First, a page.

East African Court of Justice Arusha 29th October 2019: The First Instance Division Court allowed Application No. 6 of 2019 filed by the Attorney General (AG) of the Republic of Uganda seeking court to enlarge time within which the response to the case (Reference) may be served to the Applicant in the interest of justice. The Court in it s ruling, exercised its discretion under Rule 4 of the Court’s Rules of Procedure to grant the request. Court allowing the Application followed the dismissal of Application No. 4 of 2019 filed by the Applicant (Mabirizi) seeking court to strike out the said Response to the Case (Reference) off the record of the Court on grounds that; the AG did file and serve his response within forty five (45) days as by the law, that the supporting documents of the impugned response were not filed together, that the response and affidavit in reply contain general and evasive denials, are frivolous and vexatious and the affidavit contains irrelevant and scandalous material.
Earlier the Applicant in his arguments before court, Mabirizi argued that the rules of the Court provide that a respondent shall be given 45 days after being served a notification of the Reference, to file and serve upon the Applicant’s response. The Respondent was served a notification on the 3rd May 2019, hence 45 days expired on 20th June 2019. The document was only served on the 24th of June 2019. The Applicant submitted that the Court consider the Respondent’s response null despite the merits or demerits provided as a response was not filed within the required time. He further urged that time limitations are not a matter of technicality but substantial matters. On the aspect of time limitations, the response should be struck out as there was not only flouting of time but also because the Attorney General has been a frequent member of the Court. The court however declined to strike out the affidavit (supporting document) in its entirely but struck down paragraph 17 of the affidavit and dismissed the Application. Court made no orders as to costs in both Applications.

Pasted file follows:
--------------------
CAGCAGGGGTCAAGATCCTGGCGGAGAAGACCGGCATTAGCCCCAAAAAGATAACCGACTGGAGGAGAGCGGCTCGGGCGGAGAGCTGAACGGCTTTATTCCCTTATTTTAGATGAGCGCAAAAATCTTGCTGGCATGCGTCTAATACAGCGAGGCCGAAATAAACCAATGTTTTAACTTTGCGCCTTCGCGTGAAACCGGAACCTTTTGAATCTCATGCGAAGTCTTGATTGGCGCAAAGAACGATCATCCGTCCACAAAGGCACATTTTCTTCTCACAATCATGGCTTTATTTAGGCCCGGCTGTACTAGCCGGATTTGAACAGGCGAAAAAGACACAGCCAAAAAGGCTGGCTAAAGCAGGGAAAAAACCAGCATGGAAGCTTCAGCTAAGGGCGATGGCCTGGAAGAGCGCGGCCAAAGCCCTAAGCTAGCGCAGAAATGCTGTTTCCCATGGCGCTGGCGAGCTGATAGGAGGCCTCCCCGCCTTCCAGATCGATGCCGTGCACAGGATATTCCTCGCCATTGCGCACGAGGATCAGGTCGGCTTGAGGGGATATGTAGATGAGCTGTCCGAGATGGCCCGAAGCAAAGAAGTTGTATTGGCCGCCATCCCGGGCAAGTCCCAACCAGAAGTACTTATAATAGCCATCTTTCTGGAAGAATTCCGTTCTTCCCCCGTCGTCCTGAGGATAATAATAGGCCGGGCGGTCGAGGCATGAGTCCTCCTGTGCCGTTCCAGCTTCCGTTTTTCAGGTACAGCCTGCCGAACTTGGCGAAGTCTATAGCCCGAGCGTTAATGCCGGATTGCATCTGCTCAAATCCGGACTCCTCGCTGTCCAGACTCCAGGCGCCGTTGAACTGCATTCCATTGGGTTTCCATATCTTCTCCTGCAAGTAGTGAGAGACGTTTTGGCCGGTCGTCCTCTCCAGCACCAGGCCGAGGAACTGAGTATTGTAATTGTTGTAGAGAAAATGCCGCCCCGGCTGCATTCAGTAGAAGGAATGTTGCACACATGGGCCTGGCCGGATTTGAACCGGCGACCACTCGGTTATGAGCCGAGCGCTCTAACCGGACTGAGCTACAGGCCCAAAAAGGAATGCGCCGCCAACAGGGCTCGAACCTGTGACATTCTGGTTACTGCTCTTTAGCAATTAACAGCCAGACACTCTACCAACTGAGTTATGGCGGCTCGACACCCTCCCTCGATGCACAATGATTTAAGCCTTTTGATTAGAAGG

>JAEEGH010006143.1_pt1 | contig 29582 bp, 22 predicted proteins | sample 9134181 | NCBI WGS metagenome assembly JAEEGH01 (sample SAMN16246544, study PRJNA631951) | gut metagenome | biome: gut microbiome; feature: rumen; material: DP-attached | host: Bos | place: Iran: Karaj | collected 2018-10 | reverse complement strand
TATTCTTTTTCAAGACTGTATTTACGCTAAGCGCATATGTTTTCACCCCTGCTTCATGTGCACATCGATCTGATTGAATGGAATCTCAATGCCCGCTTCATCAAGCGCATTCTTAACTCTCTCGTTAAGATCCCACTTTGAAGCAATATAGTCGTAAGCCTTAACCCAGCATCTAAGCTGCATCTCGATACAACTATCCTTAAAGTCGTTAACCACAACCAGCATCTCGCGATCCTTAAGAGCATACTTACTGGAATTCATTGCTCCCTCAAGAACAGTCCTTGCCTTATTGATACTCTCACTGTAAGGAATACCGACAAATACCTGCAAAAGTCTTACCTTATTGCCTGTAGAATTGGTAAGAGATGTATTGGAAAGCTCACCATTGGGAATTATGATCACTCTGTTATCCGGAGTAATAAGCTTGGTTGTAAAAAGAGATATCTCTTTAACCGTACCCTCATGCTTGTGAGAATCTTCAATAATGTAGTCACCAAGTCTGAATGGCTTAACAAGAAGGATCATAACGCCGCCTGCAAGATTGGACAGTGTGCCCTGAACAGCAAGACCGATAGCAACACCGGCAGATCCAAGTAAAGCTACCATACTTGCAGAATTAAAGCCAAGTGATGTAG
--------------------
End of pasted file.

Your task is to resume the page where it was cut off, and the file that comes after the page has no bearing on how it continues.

The court also after the ruling in the 2 applications, further heard Application No 5 of 2019 filed by Mabirizi again, seeking for an interim order restraining the Government of Uganda, its agencies, bodies, Commissions and any setting from implementing any of the provisions of the Uganda Constitution (Amendment) Act, 2018 and halt the implementation of the Uganda Electoral Commission Strategic Plan and Road Map for 2020/2021 electoral period or any related plans and also to halt all the processes or preparations for 2020/2021 general elections including but not limited to undertaking any step in pursuit of amendments to electoral laws to align with the Uganda Constitution.
The Applicant submitted that filing the Case (Reference No 6. of 2019) challenging the Uganda Constitution (Amendment) Act 2018, a matter pending determination of the Court, that the case raises serious issues for consideration concerning rule of law, democratic governance and universally accepted standards of human rights. He further argued that Laws in Uganda remain in doubt until all legal challenges against the proposed laws are resolved.